Minimally Invasive Versus Full-Sternotomy Septal Myectomy for Hypertrophic Cardiomyopathy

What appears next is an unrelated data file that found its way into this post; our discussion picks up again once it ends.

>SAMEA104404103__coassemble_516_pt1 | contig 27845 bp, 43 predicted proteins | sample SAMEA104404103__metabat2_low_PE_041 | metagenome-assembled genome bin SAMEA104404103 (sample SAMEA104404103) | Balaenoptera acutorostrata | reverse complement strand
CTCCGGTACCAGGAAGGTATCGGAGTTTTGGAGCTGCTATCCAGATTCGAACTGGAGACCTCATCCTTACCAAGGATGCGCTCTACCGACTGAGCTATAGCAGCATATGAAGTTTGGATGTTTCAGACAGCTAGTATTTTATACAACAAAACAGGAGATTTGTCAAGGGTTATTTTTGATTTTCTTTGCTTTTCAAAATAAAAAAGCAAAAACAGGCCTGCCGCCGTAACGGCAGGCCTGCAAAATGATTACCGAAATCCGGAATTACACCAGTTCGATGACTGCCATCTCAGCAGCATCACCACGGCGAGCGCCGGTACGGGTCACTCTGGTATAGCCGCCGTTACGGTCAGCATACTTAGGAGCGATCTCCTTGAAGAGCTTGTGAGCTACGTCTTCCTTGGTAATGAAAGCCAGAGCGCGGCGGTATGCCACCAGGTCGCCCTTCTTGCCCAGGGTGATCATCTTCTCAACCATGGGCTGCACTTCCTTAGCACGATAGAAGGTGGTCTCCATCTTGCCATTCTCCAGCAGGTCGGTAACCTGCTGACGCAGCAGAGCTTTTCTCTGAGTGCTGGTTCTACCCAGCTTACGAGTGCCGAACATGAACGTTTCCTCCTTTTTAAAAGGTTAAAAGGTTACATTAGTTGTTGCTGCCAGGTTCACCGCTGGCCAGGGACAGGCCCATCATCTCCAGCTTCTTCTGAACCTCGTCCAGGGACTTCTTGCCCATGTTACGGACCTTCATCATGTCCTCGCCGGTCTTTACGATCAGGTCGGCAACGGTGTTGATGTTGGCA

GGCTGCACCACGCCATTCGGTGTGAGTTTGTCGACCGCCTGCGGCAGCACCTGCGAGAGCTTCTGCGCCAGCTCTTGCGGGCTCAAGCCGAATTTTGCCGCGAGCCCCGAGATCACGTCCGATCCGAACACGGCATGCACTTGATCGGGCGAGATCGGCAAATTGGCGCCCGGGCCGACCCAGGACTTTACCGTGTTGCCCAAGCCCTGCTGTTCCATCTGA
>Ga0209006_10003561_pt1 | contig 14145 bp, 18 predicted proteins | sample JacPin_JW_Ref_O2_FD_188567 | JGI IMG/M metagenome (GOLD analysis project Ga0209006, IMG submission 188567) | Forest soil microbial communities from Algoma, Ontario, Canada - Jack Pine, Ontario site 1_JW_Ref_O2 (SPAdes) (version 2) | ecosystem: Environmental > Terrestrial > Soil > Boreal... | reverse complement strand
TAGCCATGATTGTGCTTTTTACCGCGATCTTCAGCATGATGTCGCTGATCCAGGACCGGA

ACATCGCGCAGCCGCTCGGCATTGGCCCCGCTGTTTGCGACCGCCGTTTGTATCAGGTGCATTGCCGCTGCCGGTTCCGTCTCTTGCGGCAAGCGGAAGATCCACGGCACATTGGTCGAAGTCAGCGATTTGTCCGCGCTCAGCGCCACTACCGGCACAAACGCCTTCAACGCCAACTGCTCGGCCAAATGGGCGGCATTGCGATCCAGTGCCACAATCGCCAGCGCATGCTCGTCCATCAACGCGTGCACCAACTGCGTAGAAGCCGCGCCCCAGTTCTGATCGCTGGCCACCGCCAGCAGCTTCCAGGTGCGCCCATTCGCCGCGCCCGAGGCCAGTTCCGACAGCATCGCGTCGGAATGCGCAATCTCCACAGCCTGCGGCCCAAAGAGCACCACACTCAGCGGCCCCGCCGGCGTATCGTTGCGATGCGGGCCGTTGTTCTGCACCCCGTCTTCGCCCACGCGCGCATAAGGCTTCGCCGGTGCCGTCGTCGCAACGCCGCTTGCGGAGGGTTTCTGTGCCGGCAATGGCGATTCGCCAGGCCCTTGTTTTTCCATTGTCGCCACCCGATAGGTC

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ObjectiveSeptal myectomy remains the criterion standard for the treatment of patients with hypertrophic obstructive cardiomyopathy refractory to medical therapy. There have been few reports of minimally invasive approaches. This study compared a minimally invasive septal myectomy performed at our institution with the traditional full-sternotomy approach.MethodsPatients receiving a stand-alone septal myectomy were retrospectively reviewed from November 1999 to December 2016 (N = 120). Patients were stratified by surgical approach: traditional full sternotomy (n = 34) and ministernotomy (n = 86). Preoperative and perioperative variables were compared as well as follow-up symptomatic and echocardiographic outcomes.ResultsBoth groups had a significant decrease in New York Heart Association class heart failure symptoms (P < 0.001). At a mean ± SD follow-up time of 2.0 ± 3.4 years, postoperative New York Heart Association class distribution was similar between ministernotomy and full sternotomy (P = 0.684). Follow-up resting left ventricular outflow tract gradient was also similar between ministernotomy and full sternotomy (11 mm Hg ± 15 vs 9 mm Hg ± 13, P = 0.381). Perioperatively, ministernotomy was not significantly different from full sternotomy in median cardiopulmonary bypass time (81 minutes vs 78 minutes, P = 0.101) but had a slightly longer median cross-clamp time (39 minutes vs 35 minutes, P = 0.017). Major complications were similar in the two groups. There was one 30-day mortality in the full-sternotomy group, but no in-hospital deaths.ConclusionsSeptal myectomy performed using a minimally invasive approach has similar outcomes to the criterion standard operation done through a full sternotomy. It represents a feasible option for patients with hypertrophic obstructive cardiomyopathy unresponsive to medications.

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